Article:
void set_a( int aa ) { shape->set_a(aa); }

private:
Shape* shape;
};


int main( int argc, char *argv[] ) {

SHAPE shape1( 1 ); // a "Line" "Shape"
SHAPE shape2( 2 ); // a "Curve" "Shape"

cout << "shape1: x: " << shape1.get_x() << endl;
cout << "shape1: y: " << shape1.get_y() << endl;
cout << "shape1: slope: " << shape1.getSlope() << endl << endl;

cout << "shape2: a: " << shape2.get_a() << endl;
cout << "shape2: slope: " << shape2.getSlope() << endl << endl;

shape2 = shape1; // shape2 is changed from "Curve" "Shape" to "Line" "Shape"

cout << "shape2 (=shape1): x: " << shape2.get_x() << endl;
cout << "shape2 (=shape1): y: " << shape2.get_y() << endl;
cout << "shape2 (=shape1): slope: " << shape2.getSlope() << endl << endl;

shape1.set_x( 100 ); // this makes sense (shape1 is a "Line")
shape2.set_a( 500 ); // this doesnt make sense (shape2 is a "Line")

cout << "shape1: x: " << shape1.get_x() << endl; // makes sense
cout << "shape2: x: " << shape2.get_x() << endl; // makes sense
cout << "shape1: a: " << shape1.get_a() << endl; // no sense
cout << "shape2: a: " << shape2.get_a() << endl; // no sense
return 0;
}

Output from the program


SHAPE constructor Line
Shape constructor
Line constructor
SHAPE constructor Curve
Shape constructor
Curve constructor
shape1: x: 1
shape1: y: 0
shape1: slope: 0

shape2: a: 1
shape2: slope: 2

SHAPE operator=
Curve destructor
Shape desctructor
Shape constructor
Line constructor - initialized
shape2 (=shape1): x: 1
shape2 (=shape1): y: 0
shape2 (=shape1): slope: 0

overload this 6
shape1: x: 100
shape2: x: 1
overload this 5
shape1: a: 0
overload this 5
shape2: a: 0
SHAPE destructor delete
Line destructor
Shape desctructor
SHAPE destructor delete
Line destructor
Shape desctructor
My question is now: Is this a good implementation?? It seems a little complicated... Also, I think I do as much switching based on "typeid" as one would do if

1) In SHAPE the shape* pointer was changed to a void pointer
2) An extra variable (e.g. int) was added to remember the type of Shape (1=line, 2=curve)

So, I'm wondering if I'm doing this correctly? Any feedback/suggestion are appreciated.

GeneralZod
July 12th, 2007, 11:29 AM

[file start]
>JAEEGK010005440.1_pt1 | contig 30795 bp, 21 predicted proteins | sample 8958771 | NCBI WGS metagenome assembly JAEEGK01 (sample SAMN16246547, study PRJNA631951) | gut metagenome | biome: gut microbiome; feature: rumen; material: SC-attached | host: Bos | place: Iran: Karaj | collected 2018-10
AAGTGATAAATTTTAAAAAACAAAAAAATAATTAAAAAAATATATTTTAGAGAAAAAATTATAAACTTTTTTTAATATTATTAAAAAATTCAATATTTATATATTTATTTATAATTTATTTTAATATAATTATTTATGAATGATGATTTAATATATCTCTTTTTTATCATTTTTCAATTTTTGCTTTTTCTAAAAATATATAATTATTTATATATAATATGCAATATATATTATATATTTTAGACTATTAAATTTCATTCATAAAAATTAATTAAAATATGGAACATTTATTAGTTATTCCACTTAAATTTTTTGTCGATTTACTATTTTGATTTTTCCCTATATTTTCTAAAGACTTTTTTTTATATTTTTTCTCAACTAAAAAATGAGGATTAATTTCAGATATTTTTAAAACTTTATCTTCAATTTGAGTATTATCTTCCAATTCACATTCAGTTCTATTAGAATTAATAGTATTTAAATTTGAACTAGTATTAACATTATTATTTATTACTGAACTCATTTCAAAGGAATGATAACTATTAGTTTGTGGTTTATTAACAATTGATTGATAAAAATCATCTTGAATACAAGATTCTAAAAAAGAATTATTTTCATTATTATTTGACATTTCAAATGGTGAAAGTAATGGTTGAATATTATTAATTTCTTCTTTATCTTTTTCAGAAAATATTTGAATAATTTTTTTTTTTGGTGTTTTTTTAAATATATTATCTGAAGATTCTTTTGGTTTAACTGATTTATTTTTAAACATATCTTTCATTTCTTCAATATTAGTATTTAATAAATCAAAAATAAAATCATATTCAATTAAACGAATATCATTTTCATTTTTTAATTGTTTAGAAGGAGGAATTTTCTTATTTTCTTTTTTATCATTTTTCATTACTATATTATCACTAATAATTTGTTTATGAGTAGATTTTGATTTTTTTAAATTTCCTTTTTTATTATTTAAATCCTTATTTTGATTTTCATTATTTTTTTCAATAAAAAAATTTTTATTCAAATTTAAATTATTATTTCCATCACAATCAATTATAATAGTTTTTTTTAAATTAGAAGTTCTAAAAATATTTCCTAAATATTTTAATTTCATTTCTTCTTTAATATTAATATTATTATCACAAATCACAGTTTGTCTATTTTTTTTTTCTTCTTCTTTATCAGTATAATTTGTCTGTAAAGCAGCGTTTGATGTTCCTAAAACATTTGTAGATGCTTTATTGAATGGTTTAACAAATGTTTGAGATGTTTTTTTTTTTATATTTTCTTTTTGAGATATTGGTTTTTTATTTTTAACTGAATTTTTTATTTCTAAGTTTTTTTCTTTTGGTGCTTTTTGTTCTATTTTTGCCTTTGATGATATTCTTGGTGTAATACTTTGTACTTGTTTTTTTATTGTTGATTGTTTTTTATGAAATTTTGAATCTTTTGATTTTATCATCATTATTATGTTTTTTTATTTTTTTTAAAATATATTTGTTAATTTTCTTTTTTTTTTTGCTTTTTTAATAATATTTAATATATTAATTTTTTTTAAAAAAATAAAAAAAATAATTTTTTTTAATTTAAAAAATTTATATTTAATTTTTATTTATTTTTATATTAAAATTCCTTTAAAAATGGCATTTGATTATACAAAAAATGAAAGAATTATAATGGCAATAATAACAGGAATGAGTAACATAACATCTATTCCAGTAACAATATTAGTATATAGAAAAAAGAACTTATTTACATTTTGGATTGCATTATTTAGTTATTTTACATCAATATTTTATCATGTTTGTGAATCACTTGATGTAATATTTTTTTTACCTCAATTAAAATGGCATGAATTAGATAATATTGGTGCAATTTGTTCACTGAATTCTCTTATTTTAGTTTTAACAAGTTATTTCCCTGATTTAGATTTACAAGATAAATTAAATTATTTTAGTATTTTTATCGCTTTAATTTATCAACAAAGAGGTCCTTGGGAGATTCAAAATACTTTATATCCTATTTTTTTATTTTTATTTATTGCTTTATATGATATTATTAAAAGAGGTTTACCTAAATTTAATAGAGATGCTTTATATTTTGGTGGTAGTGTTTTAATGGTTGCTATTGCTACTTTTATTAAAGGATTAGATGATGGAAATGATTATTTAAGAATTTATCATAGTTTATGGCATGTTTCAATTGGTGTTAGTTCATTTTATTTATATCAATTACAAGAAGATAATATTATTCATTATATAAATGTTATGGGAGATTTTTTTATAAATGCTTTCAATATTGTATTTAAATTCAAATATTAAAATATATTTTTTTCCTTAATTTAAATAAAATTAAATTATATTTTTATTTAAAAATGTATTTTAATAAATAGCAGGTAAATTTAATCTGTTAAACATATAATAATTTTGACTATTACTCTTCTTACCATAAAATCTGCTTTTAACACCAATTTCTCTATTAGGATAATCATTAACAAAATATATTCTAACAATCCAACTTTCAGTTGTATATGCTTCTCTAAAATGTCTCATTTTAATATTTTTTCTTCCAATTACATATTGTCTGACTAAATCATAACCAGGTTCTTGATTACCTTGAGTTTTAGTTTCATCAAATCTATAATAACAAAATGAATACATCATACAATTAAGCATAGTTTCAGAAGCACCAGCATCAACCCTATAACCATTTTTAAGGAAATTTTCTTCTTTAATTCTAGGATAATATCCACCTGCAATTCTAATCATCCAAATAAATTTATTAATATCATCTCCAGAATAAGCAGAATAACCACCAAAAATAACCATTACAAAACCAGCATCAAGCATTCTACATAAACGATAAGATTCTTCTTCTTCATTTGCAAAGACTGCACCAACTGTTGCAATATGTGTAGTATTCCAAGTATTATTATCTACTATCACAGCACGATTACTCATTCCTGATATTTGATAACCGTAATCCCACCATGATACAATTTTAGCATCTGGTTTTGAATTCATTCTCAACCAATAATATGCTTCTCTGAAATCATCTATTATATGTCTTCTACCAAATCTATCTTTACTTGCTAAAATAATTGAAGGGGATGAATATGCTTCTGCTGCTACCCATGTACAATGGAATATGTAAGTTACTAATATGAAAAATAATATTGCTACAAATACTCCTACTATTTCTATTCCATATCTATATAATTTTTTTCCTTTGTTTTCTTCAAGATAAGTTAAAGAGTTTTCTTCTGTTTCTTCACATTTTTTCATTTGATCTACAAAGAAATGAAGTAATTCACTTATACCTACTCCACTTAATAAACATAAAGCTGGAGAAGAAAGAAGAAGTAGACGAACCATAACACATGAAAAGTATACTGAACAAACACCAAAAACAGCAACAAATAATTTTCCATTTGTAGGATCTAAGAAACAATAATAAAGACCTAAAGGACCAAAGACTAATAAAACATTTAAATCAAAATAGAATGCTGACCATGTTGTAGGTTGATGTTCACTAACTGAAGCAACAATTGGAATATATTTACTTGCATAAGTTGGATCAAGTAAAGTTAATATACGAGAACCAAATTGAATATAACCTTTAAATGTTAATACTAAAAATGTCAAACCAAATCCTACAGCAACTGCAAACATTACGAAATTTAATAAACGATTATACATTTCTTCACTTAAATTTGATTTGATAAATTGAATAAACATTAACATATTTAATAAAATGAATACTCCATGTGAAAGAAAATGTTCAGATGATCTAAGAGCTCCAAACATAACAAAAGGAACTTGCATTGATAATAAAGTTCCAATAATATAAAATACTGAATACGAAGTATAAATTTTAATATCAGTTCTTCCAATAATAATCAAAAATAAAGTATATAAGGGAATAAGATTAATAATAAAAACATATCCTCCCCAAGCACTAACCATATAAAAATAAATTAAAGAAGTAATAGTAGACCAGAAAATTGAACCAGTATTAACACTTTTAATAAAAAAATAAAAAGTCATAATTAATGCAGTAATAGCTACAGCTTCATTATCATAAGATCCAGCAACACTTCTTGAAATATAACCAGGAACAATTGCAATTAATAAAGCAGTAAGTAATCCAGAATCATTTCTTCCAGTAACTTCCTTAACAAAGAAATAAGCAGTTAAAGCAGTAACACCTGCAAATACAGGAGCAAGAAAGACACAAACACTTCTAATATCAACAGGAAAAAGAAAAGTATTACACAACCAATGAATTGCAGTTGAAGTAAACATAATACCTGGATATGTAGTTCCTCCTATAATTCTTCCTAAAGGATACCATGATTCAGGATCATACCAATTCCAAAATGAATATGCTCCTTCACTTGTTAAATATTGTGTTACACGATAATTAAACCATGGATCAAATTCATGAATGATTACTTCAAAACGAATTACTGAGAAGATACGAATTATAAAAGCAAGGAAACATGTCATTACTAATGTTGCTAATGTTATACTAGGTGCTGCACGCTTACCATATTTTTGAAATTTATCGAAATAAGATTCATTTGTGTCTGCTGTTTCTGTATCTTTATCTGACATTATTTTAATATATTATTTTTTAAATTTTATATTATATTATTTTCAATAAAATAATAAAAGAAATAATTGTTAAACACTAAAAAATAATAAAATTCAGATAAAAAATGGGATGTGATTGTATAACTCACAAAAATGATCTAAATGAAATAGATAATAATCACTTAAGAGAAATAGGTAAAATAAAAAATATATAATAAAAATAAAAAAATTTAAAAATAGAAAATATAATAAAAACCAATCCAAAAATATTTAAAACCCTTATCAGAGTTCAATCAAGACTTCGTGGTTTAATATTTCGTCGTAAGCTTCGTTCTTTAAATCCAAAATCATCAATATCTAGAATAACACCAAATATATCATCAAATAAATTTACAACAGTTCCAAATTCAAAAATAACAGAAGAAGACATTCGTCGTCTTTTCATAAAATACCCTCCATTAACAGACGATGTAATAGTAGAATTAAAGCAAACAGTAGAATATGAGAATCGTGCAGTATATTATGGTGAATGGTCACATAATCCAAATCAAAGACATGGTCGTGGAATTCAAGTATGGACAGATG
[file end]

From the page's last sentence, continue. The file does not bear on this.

I think we're going to have to know a lot more about what exactly you are trying to do here because, as it stands, there is quite a lot wrong with your approach.

For a start: if a method is not applicable to all Shapes (as, I gather, e.g. set_x/ get_x/ set_y/ get_y wouldn't be ... ?) then (IMO) it simply has no place in a base class.

Giving each object a typeid and switching on it is generally considered bad OO form, as classes have these mechanisms built in already, so this is redundant and also means that adding a new class requires a change to the switch statement. On top of that, the SHAPE class itself seems largely redundant - your example does not need it.

Give us more info on what your ultimate goal is, and we'll see if we can tear all this down and restructure it :)

Edit:

On a hunch - are you familiar with the dynamic_cast operator? If not, do a quick bit of research on it - I suspect it may make your life a little easier :)

c174
July 12th, 2007, 11:52 AM
Okay, to be more specific:

In my program I need to define a 1-dimensional shape. The most simple thing would be connected line segments: Given (x0, y0), (x1, y1), ... (xN, yN) one can interpolate the value at any "x". Another way to get a 1D curve is to use a cubic spline: Again sets of points are given (x0, y0), ... (xN, yN) plus the slope of the curve at each end: alpha0, alphaN.

My idea is to have some kind of interface in the program, so that I don't have to think about what kind of curve I am dealing with. At any time I want the interpolated y-value I just call some commen VAL-function.

At a later stage when actually running the program, one should be able to select which kind of curve to use.

So, the problem is that line-segments and a cubic spline both share a VAL-function, but these objects depend on different kind of data (alpha0 and alphaN are not needed for a connected line). Therefore they can share the VAL-function but not certain SET or GET function, etc.

--

I included the SHAPE class in the program to hide the shape* pointer - so I guess it is not a redundant class. It is not possible to define an assigment operator in the base class, since it doesn't know about the derived classes. Well... Mayby this is due to my "strange" design.